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The Joy of . . . Economic Measurement?


For many years, I would buy or sell stocks only when the market opened at 9:30 each morning, because that was the only time of day that I could predict the market price, as indicated by the futures market.  The world has changed.  Futures are no longer a reliable indicator of market action.  They flop constantly all night.

A few years ago, I attended a two-day class in Washington on economic measurement.  It was a real “nerd-fest,” mostly with economists from the Bureau of Labor Statistics (BLS).  They were dedicated to the minutia of statistics.  I came away with renewed confidence in our employment statistics.  Employment reports are the most closely watched economic indicators on Wall Street.  The world has changed.  Employment statistics have become too volatile to be meaningful.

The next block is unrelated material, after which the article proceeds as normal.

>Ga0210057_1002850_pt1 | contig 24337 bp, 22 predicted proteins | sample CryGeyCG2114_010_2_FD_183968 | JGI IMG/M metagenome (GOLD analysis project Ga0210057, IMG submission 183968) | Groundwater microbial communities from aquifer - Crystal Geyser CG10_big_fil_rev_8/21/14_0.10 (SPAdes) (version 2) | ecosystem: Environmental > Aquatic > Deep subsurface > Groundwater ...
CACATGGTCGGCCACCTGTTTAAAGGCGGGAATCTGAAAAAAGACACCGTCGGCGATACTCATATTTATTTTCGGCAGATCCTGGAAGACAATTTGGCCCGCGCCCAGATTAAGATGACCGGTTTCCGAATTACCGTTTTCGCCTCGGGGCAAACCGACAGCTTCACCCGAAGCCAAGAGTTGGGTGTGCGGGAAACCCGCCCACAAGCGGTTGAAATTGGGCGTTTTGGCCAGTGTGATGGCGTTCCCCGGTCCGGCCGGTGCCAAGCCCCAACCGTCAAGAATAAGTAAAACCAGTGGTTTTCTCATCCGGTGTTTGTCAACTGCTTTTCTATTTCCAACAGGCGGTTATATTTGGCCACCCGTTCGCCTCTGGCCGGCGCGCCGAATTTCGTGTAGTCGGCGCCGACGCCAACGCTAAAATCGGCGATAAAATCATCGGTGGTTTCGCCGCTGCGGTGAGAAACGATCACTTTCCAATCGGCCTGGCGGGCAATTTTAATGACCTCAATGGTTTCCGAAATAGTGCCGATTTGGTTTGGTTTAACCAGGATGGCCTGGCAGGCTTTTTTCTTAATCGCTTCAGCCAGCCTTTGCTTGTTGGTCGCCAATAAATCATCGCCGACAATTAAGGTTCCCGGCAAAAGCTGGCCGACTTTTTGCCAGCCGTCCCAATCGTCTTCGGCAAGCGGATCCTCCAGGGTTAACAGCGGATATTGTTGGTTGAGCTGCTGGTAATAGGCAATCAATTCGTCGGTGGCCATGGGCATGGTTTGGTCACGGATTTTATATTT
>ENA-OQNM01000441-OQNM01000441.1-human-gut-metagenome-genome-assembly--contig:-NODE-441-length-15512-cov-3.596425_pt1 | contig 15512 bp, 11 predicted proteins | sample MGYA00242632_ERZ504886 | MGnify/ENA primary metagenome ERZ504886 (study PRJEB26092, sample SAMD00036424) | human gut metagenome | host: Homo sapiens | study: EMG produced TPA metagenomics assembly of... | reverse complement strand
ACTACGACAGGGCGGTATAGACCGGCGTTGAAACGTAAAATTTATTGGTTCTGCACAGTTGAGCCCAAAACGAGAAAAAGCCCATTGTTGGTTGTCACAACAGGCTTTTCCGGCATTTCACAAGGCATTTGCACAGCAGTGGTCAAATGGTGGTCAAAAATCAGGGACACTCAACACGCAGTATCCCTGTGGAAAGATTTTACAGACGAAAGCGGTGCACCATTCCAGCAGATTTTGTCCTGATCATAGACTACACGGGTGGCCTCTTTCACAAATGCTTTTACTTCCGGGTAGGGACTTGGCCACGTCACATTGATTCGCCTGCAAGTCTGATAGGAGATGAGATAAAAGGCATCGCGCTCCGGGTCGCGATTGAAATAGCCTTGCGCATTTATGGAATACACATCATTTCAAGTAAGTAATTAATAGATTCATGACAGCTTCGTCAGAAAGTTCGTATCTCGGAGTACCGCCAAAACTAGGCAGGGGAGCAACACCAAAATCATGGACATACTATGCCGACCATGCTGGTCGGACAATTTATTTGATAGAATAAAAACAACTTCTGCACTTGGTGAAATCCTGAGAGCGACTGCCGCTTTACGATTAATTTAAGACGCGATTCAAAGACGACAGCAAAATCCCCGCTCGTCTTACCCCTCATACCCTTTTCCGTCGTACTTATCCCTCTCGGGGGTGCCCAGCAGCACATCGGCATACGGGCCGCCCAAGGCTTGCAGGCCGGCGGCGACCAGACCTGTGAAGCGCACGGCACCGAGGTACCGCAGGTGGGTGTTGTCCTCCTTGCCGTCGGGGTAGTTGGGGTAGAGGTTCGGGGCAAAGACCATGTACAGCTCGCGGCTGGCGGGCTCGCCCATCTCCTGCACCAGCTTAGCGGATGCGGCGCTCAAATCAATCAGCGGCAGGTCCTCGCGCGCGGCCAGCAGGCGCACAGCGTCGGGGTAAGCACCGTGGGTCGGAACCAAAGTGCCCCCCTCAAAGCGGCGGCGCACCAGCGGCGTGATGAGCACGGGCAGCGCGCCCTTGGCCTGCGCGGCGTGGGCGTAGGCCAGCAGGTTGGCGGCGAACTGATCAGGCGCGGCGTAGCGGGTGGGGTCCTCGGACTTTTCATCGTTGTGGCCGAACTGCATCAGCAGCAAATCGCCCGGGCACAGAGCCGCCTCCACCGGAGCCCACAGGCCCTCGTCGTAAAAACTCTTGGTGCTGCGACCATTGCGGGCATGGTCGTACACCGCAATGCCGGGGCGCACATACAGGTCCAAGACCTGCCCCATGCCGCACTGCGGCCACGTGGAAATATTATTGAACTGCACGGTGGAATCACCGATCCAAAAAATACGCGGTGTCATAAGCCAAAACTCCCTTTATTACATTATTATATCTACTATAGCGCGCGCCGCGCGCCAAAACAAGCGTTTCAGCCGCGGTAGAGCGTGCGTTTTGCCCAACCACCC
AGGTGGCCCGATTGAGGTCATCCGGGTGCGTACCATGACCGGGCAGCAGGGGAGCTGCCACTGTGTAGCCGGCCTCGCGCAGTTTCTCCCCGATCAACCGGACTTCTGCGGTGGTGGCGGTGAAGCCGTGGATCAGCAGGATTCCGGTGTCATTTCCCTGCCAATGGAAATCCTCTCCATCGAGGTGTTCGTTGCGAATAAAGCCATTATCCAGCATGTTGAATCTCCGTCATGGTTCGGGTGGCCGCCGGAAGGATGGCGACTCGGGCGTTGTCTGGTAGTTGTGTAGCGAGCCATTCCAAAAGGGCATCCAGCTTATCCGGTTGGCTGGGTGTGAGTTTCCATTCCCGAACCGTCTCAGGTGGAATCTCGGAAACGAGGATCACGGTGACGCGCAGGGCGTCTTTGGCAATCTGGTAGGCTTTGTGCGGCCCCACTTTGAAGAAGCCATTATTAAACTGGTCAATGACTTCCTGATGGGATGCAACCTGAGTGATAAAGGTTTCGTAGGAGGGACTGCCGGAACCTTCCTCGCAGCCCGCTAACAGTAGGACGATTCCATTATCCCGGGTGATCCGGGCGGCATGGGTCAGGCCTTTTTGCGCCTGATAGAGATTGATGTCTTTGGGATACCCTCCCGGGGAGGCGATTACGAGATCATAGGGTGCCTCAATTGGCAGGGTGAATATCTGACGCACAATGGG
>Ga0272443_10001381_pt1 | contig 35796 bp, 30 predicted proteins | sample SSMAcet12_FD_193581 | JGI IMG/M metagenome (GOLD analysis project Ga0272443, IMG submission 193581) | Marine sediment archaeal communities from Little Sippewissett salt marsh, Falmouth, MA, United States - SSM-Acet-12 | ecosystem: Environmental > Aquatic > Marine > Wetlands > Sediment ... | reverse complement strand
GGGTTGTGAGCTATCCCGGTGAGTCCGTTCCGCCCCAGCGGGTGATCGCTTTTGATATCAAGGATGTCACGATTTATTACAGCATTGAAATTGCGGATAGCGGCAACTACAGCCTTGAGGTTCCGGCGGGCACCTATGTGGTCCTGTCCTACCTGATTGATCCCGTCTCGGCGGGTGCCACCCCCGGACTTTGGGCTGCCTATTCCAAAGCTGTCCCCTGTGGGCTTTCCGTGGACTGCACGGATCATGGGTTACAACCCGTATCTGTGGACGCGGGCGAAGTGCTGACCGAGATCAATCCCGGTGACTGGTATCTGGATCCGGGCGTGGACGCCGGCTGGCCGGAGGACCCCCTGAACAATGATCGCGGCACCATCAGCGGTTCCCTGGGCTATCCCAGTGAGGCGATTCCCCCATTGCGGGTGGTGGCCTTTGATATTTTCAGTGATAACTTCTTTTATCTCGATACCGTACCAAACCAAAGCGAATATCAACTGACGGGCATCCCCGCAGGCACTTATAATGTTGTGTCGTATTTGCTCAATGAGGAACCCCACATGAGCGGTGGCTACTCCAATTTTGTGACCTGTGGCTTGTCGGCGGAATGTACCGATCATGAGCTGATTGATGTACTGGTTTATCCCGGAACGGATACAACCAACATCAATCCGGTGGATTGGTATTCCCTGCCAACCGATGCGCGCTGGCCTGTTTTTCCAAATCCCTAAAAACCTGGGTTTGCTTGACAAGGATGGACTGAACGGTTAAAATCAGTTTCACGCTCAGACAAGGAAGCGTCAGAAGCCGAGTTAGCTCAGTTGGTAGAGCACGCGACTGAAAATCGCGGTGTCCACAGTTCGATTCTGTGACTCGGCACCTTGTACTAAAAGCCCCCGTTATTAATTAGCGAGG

Both of these changes reflect the pandemic, when the government stepped into the failing economy.  That is not a criticism of the Fed or even the normally useless Congress.  They did what was necessary and should be applauded.  The money supply has increased at least 30%.  There are over $2 trillion in checking accounts, which is historically high.  There have been no credit defaults.  Volatile young day-traders have flooded into the stock market, investing their stimulus checks.

Unfortunately, the government’s actions, while helpful and necessary, have skewed the economic statistics.  The lack of such meaningful statistics will make it more difficult to extricate the government.  Economic measurement has never been more important.  The “boys of the BLS” will be working long nights.

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